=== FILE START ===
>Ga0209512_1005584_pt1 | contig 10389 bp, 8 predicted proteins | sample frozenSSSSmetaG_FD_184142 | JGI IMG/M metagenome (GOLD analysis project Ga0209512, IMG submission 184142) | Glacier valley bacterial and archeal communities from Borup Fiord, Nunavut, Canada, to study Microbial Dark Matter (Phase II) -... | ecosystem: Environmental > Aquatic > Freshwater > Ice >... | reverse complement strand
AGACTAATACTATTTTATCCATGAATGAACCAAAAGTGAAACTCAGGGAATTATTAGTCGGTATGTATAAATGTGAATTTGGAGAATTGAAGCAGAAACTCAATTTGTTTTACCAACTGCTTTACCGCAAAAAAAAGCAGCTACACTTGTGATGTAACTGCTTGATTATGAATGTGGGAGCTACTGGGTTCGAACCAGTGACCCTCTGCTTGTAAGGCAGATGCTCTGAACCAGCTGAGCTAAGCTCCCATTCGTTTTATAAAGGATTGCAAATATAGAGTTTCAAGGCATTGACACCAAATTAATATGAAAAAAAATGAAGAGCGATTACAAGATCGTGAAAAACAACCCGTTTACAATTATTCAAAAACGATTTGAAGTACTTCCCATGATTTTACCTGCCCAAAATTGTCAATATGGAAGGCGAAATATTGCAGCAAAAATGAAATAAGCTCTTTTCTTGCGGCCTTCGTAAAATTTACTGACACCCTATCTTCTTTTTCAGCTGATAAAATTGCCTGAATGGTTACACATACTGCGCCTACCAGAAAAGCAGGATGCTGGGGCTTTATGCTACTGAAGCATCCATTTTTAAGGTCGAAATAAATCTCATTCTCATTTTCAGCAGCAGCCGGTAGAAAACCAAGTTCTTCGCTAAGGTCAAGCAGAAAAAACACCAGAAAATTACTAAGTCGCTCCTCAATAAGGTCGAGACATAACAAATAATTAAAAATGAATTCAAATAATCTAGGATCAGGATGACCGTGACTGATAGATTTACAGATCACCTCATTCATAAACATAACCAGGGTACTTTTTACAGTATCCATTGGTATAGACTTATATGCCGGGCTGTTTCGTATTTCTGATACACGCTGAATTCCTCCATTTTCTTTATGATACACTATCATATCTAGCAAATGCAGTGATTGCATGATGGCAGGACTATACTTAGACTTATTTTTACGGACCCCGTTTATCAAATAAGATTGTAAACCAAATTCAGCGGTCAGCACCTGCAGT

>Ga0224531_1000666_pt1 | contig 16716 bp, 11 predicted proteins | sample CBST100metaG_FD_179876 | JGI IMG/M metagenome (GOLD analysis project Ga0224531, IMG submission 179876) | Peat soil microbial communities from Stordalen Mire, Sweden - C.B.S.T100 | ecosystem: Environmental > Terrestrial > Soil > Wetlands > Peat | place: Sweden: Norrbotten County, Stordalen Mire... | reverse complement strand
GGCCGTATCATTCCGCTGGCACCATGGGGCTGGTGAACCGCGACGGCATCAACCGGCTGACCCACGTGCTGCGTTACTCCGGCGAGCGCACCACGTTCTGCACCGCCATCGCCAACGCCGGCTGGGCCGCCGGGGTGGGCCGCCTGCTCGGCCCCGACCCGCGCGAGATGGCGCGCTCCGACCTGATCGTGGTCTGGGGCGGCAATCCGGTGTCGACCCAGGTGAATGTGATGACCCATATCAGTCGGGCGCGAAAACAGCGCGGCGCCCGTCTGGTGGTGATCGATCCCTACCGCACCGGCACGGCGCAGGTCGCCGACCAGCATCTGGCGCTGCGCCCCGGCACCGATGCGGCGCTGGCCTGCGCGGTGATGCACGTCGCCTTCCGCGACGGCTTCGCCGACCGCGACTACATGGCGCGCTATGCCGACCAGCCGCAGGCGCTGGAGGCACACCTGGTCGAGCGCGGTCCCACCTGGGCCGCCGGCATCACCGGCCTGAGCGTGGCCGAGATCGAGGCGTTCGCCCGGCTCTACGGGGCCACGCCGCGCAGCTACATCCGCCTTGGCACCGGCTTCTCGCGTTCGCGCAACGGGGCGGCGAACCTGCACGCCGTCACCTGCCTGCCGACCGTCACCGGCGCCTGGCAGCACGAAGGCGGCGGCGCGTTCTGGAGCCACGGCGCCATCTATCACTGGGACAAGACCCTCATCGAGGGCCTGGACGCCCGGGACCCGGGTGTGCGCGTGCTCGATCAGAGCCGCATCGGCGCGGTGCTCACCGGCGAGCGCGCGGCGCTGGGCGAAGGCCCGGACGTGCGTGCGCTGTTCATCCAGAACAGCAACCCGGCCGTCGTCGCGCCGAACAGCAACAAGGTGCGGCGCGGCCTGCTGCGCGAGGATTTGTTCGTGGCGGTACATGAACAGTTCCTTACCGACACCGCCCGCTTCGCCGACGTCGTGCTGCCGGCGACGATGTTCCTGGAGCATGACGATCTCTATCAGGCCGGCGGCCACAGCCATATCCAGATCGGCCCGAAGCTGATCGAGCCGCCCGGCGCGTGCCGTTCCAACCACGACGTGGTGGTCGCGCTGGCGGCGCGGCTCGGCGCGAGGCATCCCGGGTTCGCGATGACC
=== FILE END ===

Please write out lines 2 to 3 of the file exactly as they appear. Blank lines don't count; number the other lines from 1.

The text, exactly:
AGACTAATACTATTTTATCCATGAATGAACCAAAAGTGAAACTCAGGGAATTATTAGTCGGTATGTATAAATGTGAATTTGGAGAATTGAAGCAGAAACTCAATTTGTTTTACCAACTGCTTTACCGCAAAAAAAAGCAGCTACACTTGTGATGTAACTGCTTGATTATGAATGTGGGAGCTACTGGGTTCGAACCAGTGACCCTCTGCTTGTAAGGCAGATGCTCTGAACCAGCTGAGCTAAGCTCCCATTCGTTTTATAAAGGATTGCAAATATAGAGTTTCAAGGCATTGACACCAAATTAATATGAAAAAAAATGAAGAGCGATTACAAGATCGTGAAAAACAACCCGTTTACAATTATTCAAAAACGATTTGAAGTACTTCCCATGATTTTACCTGCCCAAAATTGTCAATATGGAAGGCGAAATATTGCAGCAAAAATGAAATAAGCTCTTTTCTTGCGGCCTTCGTAAAATTTACTGACACCCTATCTTCTTTTTCAGCTGATAAAATTGCCTGAATGGTTACACATACTGCGCCTACCAGAAAAGCAGGATGCTGGGGCTTTATGCTACTGAAGCATCCATTTTTAAGGTCGAAATAAATCTCATTCTCATTTTCAGCAGCAGCCGGTAGAAAACCAAGTTCTTCGCTAAGGTCAAGCAGAAAAAACACCAGAAAATTACTAAGTCGCTCCTCAATAAGGTCGAGACATAACAAATAATTAAAAATGAATTCAAATAATCTAGGATCAGGATGACCGTGACTGATAGATTTACAGATCACCTCATTCATAAACATAACCAGGGTACTTTTTACAGTATCCATTGGTATAGACTTATATGCCGGGCTGTTTCGTATTTCTGATACACGCTGAATTCCTCCATTTTCTTTATGATACACTATCATATCTAGCAAATGCAGTGATTGCATGATGGCAGGACTATACTTAGACTTATTTTTACGGACCCCGTTTATCAAATAAGATTGTAAACCAAATTCAGCGGTCAGCACCTGCAGT

>Ga0224531_1000666_pt1 | contig 16716 bp, 11 predicted proteins | sample CBST100metaG_FD_179876 | JGI IMG/M metagenome (GOLD analysis project Ga0224531, IMG submission 179876) | Peat soil microbial communities from Stordalen Mire, Sweden - C.B.S.T100 | ecosystem: Environmental > Terrestrial > Soil > Wetlands > Peat | place: Sweden: Norrbotten County, Stordalen Mire... | reverse complement strand